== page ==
A singer and songwriter who spins dark-hued tales of life in the Deep South, Adia Victoria was one of five children raised by a couple who were committed Seventh Day Adventists.
Victoria and her siblings grew up in South Carolina, and she attended religious school until shortly before 6th grade. Victoria's parents had split up, and her mother abruptly chose to move her to a public school. The change made Victoria deeply introverted, and she took to writing poems and short stories to make sense of her emotions. Victoria also became a voracious reader, with her tastes ranging from Flannery O'Connor to Angela Davis
. After finishing high school, Victoria moved to New York City, but she decided she was a poor fit for the city, and headed to Georgia. In Atlanta, Victoria landed a job in telemarketing, where she was quite successful. However, after a friend gave her a guitar, her interests turned to music, and she became fascinated with vintage acoustic blues. After spending time in Europe, Victoria returned to the United States, and settled in Nashville, Tennessee. Absorbing the sounds of the South -- rural blues and vintage country -- and interpolating her literary influences, Victoria started writing her own songs. Victoria soon became a common presence on the Nashville club scene and attracted a devoted following. In 2014, Victoria recorded her debut single, "Stuck in the South," which was produced by Roger Moutenot. The track earned positive reviews, and word spread quickly about Victoria online. In 2015, she signed a record deal with Atlantic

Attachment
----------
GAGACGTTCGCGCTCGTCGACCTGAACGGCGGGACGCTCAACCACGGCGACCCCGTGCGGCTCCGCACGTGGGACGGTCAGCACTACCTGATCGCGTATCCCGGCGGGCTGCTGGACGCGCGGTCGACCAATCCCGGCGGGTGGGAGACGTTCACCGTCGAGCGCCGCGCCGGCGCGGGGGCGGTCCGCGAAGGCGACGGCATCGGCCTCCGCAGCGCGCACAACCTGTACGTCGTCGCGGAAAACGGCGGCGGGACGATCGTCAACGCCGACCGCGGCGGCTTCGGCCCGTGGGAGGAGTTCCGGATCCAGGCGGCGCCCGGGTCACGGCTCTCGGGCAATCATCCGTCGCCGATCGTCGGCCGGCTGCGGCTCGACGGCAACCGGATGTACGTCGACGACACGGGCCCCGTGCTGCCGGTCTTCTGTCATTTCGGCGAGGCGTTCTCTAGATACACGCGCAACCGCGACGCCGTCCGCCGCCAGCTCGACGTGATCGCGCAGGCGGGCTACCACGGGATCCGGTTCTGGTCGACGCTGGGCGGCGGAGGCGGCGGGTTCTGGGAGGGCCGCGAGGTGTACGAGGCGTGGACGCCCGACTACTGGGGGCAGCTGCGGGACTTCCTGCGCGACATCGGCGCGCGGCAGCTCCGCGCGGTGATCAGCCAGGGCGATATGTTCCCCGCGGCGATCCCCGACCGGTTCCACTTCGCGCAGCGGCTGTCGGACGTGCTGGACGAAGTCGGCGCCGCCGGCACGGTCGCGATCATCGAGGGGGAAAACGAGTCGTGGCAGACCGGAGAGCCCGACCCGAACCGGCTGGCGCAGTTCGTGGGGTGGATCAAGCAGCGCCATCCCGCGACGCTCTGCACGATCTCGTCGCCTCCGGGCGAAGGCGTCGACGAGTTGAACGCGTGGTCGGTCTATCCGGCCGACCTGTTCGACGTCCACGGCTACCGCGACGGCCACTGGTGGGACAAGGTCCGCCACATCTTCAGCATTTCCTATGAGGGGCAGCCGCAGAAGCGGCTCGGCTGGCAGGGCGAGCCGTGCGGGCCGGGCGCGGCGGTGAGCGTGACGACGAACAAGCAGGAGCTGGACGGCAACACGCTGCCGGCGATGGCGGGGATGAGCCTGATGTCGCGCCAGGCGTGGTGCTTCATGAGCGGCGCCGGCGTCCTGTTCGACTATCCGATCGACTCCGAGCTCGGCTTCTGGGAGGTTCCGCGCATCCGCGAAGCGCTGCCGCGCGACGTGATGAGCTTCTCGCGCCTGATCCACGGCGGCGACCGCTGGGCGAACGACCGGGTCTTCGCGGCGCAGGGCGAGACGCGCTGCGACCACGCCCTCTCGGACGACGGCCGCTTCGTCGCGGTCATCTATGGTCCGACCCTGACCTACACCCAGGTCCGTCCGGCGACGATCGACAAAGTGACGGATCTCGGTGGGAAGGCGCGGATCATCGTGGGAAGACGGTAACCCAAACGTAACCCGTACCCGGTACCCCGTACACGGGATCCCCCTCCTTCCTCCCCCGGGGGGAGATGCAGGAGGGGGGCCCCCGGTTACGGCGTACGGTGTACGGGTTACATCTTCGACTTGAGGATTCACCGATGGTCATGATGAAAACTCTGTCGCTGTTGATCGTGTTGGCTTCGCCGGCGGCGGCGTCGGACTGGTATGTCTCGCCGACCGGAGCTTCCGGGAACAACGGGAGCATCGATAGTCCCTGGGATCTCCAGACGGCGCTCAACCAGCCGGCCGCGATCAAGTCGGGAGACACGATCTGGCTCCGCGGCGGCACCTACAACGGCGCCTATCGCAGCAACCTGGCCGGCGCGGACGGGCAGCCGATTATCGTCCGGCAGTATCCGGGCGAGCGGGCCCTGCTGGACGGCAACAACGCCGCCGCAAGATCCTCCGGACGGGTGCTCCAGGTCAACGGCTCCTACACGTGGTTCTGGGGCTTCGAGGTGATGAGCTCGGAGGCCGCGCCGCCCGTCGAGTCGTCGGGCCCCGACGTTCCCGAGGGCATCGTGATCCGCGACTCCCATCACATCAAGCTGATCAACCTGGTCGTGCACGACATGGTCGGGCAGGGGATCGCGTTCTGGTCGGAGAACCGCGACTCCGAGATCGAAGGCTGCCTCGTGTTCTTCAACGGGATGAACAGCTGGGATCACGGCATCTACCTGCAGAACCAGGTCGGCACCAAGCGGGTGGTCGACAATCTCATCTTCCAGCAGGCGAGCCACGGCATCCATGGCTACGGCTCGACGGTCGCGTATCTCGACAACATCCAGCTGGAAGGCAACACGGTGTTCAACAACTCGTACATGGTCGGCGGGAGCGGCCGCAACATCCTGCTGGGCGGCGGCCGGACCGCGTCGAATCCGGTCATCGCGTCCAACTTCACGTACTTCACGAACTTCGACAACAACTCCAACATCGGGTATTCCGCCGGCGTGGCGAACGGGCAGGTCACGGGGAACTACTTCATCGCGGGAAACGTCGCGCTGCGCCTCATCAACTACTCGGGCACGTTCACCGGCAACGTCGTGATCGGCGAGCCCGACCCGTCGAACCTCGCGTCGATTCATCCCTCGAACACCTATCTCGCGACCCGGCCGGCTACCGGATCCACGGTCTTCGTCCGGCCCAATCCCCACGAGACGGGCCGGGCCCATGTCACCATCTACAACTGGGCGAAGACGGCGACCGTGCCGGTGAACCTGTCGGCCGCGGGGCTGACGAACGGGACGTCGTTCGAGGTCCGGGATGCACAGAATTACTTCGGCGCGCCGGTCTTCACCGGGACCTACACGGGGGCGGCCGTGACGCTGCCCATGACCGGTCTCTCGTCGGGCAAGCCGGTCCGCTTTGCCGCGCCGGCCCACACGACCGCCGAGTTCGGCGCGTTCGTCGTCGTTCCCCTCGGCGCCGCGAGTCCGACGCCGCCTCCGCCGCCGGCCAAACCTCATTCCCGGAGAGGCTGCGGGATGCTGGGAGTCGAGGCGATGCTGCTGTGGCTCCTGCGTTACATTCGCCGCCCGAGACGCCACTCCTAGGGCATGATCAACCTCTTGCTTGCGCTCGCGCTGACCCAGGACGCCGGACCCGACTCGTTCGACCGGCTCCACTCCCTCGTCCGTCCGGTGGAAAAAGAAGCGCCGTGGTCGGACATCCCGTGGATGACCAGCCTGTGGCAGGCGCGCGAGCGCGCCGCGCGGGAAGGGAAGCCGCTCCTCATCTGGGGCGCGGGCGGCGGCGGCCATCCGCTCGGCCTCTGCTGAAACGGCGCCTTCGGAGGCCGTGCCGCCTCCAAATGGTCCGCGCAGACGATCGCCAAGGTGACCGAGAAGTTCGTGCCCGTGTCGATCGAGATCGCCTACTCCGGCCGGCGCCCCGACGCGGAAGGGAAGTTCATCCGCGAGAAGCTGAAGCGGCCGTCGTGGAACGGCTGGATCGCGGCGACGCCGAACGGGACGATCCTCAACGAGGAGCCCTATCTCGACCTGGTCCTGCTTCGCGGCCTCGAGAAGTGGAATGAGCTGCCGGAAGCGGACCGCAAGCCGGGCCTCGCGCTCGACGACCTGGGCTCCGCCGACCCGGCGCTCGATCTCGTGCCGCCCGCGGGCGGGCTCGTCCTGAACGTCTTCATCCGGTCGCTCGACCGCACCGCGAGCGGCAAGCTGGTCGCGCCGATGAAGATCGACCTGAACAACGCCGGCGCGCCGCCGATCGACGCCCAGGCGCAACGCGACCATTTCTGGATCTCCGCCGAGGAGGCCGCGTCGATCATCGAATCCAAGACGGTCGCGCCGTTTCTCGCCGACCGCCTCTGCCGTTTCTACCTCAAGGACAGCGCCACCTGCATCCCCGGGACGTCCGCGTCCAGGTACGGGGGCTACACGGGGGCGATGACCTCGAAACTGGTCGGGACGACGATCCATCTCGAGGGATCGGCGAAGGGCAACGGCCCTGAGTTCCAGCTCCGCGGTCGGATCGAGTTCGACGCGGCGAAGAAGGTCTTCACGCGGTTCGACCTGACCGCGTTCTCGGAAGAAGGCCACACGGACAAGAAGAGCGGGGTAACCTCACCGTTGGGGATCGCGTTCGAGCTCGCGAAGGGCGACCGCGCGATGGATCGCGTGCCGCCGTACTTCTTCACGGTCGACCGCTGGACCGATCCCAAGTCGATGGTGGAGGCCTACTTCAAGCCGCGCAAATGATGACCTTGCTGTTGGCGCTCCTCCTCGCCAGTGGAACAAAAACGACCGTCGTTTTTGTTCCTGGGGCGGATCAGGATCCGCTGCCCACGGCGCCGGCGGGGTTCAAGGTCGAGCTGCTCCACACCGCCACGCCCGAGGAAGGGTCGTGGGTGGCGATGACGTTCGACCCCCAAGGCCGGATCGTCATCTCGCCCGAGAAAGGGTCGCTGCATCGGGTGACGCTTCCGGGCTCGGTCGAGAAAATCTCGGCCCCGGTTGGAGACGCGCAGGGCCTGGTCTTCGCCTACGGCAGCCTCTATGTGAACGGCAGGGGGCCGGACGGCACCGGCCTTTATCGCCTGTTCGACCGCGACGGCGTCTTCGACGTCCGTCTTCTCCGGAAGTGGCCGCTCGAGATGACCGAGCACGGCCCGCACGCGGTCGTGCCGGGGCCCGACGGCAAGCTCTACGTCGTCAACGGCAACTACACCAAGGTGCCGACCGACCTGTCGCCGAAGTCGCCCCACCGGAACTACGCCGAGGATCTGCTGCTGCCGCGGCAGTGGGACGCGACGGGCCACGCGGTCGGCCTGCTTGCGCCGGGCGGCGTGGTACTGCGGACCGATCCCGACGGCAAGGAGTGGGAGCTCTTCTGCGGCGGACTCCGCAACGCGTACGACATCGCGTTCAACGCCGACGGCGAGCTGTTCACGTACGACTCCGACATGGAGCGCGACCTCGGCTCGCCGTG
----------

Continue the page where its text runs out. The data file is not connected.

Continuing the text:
Records, and her debut album, Beyond the Bloodhounds, arrived in May 2016. ~ Mark Deming, Rovi